Due to the signs formed through fashion visualization some may say such as Lurie, fashion “seems to take the metaphor of clothing being a language literally.” (Barnard 2002: 29). The muted way and in some ways hidden and secretly expressing “fashion and clothing as communication it is not sufficient to understand communication as the simple sending of messages”. (Barnard 2002:30). There is freedom of speech in England but not freedom of actions: symbols and hidden messages and even glorified through clothing enable acting to happen. This is shown via “fashion and clothing may be treated as being in some way analogous to spoken or written language.” (Barnard 2002:29).

 

Sometimes fashion statements can be controversial this is examined as “the relation between what we see and what we know is never settled.” (Berger 2008:7), furthermore this is why for opportunities such as job interviews it is vital to give off a clear and positive identity as we only have “fleeting moments to impress one another” (Bennett 2005: 95). Often when an identity is clothed in an uncomfortable or unflattering uniform this can lead to “being clothed in a desirable ensemble can feed the individual’s fantasies of developing an alter ego’ (1996:58) Bennett (2005:97). Encouraging people to go out and shop to achieve the desirability it can lead to; the idea of feeling blue on the inside making the outside feel brighter and concern that how you feel on the inside is reflected on the outside. The showcase of a few moments:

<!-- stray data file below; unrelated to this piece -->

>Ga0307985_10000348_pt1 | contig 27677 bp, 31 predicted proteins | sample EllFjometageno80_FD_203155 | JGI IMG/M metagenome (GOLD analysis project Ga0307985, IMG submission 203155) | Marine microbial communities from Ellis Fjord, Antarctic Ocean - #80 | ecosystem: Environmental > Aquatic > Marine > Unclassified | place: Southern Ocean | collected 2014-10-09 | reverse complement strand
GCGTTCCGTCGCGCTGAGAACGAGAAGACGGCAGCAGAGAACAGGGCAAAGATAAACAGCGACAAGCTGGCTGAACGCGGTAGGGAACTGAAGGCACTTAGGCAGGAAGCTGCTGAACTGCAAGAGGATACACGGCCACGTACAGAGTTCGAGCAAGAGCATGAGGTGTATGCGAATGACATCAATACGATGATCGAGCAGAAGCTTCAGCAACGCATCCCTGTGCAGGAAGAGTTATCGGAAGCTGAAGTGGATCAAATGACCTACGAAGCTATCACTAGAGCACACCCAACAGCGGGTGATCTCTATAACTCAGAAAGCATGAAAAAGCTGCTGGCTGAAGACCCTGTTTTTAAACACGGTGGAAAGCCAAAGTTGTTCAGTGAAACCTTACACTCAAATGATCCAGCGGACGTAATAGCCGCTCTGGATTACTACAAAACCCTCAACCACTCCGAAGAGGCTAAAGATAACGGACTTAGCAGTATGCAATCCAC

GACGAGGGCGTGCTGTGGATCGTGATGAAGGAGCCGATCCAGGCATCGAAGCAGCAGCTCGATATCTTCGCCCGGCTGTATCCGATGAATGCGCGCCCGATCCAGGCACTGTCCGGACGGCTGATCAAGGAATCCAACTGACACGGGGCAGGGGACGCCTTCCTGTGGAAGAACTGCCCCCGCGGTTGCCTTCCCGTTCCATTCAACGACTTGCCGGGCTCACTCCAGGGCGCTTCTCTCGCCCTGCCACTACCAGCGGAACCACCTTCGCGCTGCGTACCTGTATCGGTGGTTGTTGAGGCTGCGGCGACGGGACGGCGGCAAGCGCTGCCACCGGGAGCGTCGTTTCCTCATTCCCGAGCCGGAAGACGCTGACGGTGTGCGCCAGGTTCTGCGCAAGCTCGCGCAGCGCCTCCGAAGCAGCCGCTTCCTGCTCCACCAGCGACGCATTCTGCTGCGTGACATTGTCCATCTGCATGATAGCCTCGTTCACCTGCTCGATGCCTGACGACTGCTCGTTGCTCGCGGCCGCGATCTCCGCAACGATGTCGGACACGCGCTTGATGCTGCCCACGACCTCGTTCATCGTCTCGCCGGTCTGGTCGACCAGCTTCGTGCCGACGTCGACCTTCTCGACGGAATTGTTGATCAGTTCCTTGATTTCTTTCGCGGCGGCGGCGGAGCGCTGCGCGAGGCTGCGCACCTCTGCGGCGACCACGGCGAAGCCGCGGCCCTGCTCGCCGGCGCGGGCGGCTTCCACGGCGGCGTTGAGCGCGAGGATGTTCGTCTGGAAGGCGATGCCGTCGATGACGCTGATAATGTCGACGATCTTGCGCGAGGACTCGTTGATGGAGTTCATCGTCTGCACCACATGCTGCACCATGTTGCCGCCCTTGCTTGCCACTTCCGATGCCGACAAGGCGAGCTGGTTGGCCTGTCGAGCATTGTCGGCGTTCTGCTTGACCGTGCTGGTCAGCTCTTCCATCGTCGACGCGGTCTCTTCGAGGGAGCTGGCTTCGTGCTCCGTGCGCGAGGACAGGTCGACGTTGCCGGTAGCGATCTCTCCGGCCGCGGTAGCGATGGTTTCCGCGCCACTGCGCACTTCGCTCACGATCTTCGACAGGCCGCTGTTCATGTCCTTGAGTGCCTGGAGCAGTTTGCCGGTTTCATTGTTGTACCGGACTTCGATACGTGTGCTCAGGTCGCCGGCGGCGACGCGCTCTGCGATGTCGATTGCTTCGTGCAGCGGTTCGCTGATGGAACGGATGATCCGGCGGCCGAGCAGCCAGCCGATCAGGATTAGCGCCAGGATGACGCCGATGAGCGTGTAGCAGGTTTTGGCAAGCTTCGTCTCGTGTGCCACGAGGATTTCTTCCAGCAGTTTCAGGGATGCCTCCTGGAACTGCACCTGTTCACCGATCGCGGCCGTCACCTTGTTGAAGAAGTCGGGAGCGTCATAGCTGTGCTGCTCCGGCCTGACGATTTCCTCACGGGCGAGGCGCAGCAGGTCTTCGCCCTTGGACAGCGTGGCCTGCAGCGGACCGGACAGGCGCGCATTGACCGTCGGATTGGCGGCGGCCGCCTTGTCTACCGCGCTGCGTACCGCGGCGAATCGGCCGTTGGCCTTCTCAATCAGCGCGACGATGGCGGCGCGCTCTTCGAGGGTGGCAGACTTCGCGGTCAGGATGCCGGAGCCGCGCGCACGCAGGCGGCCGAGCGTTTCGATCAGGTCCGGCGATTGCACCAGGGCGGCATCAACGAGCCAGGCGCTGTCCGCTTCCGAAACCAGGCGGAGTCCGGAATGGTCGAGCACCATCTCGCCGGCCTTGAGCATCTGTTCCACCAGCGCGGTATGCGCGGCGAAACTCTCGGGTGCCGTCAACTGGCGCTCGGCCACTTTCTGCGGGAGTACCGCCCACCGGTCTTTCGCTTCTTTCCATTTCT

“As Finkelstein observes: ‘in everyday life, fashioned appearances [are interpreted] as literalizations of the wearer’s character, sexual preferences, economic success and educational attainment” (1999: 376) and (Bennett, 2005:96). This is why the urge to shop, to recreate and create new outfits of clothing to make the identity, “new ideas and phenomena demand not only new words but new styles. (Lurie 1992: Preface)

 

Clothing signifies the identity through history of revamping and revolution, “in everyday speech…we speak of the ‘body’ that is subject to the clothes that literally enclothe it with a significance.” (Gill, 1998:43) and (Bennett 2005:95). Royalty is represented on the body through the clothing of crowns and royal emblems. Another way of showing the representation in work and sexuality today is seen with, “the tie is a small part of a dress code that seems very simple; it is associated with masculinity.” (Dant 1999:86) Generally you wouldn’t see in the city of London a female in corporate clothing wearing a tie but most men would class it as their work attire.